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Java unchecked/checked exception clarification

I have been reading about debates on checked vs unchecked exceptions in java, i know the difference but i am not fully clear how we can choose one over the other. Do we really have any options? doesn't java force us to use try catch in case there is a possibility of a checked exception. How do we implement an application using unchecked exceptions only, how do we take care of situations where there is a possibility of a checked exception for such application. If some one is kind enough to clear this up for me with some code sample on how to convert checked exceptions to unchecked exceptions that would be awesome :)

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marked as duplicate by Perception, Bohemian, Miserable Variable, jtbandes, Mark Jan 5 '13 at 11:28

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2 Answers 2

You don't have an option to change checked exceptions that are built into the libraries you use, including the JDK.

But you can wrap them and re-throw as unchecked if you wish. You minimize the effect to the scope of the method that has to try/catch it.

And you can have all the custom exceptions you create extend RuntimeException.

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Checked exceptions are meant to be thrown in situations that represent not unexpected behavior that should't happen (eg a division by 0) but situations which may arise and for in which the programmer should take care of managing them.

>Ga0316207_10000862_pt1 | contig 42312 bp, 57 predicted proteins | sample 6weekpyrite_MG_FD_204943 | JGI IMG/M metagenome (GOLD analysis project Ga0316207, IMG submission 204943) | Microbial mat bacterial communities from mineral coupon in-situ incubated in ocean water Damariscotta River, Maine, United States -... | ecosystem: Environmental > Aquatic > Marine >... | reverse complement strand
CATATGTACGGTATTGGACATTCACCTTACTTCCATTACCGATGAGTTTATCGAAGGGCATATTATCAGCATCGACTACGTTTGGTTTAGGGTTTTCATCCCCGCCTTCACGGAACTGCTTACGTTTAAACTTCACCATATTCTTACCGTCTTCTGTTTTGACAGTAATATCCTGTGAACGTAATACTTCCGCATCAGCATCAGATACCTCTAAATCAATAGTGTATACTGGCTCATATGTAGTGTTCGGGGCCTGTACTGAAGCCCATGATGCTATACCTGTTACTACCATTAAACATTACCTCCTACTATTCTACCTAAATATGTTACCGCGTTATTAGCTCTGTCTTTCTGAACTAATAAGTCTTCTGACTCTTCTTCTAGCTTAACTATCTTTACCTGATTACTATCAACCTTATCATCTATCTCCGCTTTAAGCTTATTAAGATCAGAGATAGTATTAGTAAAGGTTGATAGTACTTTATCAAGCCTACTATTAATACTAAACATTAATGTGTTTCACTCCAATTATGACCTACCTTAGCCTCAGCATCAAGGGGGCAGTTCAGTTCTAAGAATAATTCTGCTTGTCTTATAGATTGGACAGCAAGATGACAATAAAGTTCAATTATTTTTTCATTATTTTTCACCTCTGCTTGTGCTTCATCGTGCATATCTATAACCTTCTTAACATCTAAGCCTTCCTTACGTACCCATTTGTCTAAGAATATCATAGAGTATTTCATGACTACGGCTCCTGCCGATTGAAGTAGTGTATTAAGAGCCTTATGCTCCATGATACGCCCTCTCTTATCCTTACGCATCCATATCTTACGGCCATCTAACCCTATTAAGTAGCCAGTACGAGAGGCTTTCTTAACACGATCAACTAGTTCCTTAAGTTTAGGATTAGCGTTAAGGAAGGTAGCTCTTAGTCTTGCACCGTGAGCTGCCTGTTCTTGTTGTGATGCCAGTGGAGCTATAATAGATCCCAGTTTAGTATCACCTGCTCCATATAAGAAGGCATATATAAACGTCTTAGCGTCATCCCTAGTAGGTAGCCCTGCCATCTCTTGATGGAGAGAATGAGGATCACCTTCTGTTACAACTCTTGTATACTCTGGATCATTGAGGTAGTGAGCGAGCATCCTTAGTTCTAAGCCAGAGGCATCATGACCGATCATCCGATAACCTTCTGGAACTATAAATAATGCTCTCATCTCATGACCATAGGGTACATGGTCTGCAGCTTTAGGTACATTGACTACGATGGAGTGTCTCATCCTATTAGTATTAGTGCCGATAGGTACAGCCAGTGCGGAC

This is a design of Java language and Java API which works quite well because you always know what you are supposed to care about when using an API which provides functionality that can lead to special situations that you should handle.

I don't see the point of forget about checked exceptions, of course you can encapsulate everything that can raise an exception so that you manage internally what is happening and just throw an unchecked (custom) exception but you do have to care about these problems anyway.

The only safe approach I can see is something like:

class UncheckedFileNotFoundException extends RuntimeException {
  ..
}

class Foobar {
  public static void method(String path) {
    try {
      FileReader reader = new FileReader(path);
    }
    catch (FileNotFoundException e) {
      // code;
      throw new UncheckedFileNotFoundException();
    }
  }
}

But this doens't solve the problem: if the file is not found then the caller should do something accordingly and allowing him to just ignore the exception or hiding the fact that the method could throw one (because you don't have the commodity of throws FileNotFoundException in method signature) doesn't improve anything.

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